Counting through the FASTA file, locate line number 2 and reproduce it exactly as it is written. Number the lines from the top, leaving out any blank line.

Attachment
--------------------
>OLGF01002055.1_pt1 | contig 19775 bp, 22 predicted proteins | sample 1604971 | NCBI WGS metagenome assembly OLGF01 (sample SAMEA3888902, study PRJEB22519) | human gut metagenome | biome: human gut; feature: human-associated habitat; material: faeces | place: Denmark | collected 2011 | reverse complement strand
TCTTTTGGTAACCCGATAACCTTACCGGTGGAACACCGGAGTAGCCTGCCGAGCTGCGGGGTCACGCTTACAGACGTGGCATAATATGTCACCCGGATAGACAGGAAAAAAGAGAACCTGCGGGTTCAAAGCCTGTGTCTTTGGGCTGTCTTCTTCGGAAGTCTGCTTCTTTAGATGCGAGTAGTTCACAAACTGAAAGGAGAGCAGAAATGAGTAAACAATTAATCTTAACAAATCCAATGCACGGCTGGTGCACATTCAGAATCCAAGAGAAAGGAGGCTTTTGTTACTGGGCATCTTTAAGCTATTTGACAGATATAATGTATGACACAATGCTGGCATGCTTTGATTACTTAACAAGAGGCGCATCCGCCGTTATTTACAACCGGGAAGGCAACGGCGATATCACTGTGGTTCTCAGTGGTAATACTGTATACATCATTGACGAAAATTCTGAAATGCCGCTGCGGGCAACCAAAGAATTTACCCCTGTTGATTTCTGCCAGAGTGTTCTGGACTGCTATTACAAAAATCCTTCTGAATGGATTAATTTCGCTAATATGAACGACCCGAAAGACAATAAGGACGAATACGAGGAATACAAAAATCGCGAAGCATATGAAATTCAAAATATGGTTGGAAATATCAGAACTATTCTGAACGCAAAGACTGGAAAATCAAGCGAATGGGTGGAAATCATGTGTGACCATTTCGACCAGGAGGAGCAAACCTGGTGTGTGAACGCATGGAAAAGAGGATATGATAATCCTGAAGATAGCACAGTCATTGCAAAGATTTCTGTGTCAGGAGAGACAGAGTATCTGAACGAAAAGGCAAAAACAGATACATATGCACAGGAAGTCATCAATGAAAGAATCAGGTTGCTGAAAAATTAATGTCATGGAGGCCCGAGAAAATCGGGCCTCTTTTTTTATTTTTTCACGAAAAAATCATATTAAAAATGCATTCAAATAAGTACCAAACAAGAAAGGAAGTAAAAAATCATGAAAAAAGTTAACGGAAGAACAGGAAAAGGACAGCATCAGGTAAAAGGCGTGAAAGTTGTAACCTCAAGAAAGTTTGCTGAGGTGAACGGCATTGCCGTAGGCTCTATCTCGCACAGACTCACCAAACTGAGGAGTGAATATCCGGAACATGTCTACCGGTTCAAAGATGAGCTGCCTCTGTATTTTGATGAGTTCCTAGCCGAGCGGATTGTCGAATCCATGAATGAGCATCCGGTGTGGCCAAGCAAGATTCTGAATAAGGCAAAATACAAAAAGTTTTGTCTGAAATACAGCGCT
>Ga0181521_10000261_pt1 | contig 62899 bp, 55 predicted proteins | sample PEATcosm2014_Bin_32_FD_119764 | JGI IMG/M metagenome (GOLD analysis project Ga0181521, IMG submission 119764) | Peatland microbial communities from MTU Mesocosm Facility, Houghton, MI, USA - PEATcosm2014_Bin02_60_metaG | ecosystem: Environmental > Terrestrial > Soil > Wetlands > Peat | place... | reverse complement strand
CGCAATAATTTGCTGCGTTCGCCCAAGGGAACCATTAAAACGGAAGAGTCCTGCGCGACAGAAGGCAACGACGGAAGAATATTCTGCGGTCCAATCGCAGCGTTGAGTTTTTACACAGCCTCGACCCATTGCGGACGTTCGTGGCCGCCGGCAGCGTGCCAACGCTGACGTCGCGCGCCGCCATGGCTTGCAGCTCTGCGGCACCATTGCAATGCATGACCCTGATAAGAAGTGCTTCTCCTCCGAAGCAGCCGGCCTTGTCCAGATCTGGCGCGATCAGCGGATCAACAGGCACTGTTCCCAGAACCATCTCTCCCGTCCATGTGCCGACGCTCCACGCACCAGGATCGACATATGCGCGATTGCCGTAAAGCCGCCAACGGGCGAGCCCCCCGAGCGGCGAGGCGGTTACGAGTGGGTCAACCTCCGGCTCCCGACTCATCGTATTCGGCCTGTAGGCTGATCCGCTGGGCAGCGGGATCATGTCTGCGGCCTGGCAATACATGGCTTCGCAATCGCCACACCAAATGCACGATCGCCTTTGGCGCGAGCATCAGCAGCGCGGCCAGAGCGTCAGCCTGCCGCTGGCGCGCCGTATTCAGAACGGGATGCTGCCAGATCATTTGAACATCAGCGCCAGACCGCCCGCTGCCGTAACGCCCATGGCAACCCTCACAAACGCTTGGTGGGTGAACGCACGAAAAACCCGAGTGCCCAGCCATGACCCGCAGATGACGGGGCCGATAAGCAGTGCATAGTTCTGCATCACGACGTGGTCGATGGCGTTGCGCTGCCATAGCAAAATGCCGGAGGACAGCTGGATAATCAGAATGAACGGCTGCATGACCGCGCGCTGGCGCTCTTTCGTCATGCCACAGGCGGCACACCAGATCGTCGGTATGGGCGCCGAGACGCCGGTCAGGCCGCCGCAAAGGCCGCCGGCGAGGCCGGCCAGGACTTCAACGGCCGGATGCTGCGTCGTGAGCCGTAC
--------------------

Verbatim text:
TCTTTTGGTAACCCGATAACCTTACCGGTGGAACACCGGAGTAGCCTGCCGAGCTGCGGGGTCACGCTTACAGACGTGGCATAATATGTCACCCGGATAGACAGGAAAAAAGAGAACCTGCGGGTTCAAAGCCTGTGTCTTTGGGCTGTCTTCTTCGGAAGTCTGCTTCTTTAGATGCGAGTAGTTCACAAACTGAAAGGAGAGCAGAAATGAGTAAACAATTAATCTTAACAAATCCAATGCACGGCTGGTGCACATTCAGAATCCAAGAGAAAGGAGGCTTTTGTTACTGGGCATCTTTAAGCTATTTGACAGATATAATGTATGACACAATGCTGGCATGCTTTGATTACTTAACAAGAGGCGCATCCGCCGTTATTTACAACCGGGAAGGCAACGGCGATATCACTGTGGTTCTCAGTGGTAATACTGTATACATCATTGACGAAAATTCTGAAATGCCGCTGCGGGCAACCAAAGAATTTACCCCTGTTGATTTCTGCCAGAGTGTTCTGGACTGCTATTACAAAAATCCTTCTGAATGGATTAATTTCGCTAATATGAACGACCCGAAAGACAATAAGGACGAATACGAGGAATACAAAAATCGCGAAGCATATGAAATTCAAAATATGGTTGGAAATATCAGAACTATTCTGAACGCAAAGACTGGAAAATCAAGCGAATGGGTGGAAATCATGTGTGACCATTTCGACCAGGAGGAGCAAACCTGGTGTGTGAACGCATGGAAAAGAGGATATGATAATCCTGAAGATAGCACAGTCATTGCAAAGATTTCTGTGTCAGGAGAGACAGAGTATCTGAACGAAAAGGCAAAAACAGATACATATGCACAGGAAGTCATCAATGAAAGAATCAGGTTGCTGAAAAATTAATGTCATGGAGGCCCGAGAAAATCGGGCCTCTTTTTTTATTTTTTCACGAAAAAATCATATTAAAAATGCATTCAAATAAGTACCAAACAAGAAAGGAAGTAAAAAATCATGAAAAAAGTTAACGGAAGAACAGGAAAAGGACAGCATCAGGTAAAAGGCGTGAAAGTTGTAACCTCAAGAAAGTTTGCTGAGGTGAACGGCATTGCCGTAGGCTCTATCTCGCACAGACTCACCAAACTGAGGAGTGAATATCCGGAACATGTCTACCGGTTCAAAGATGAGCTGCCTCTGTATTTTGATGAGTTCCTAGCCGAGCGGATTGTCGAATCCATGAATGAGCATCCGGTGTGGCCAAGCAAGATTCTGAATAAGGCAAAATACAAAAAGTTTTGTCTGAAATACAGCGCT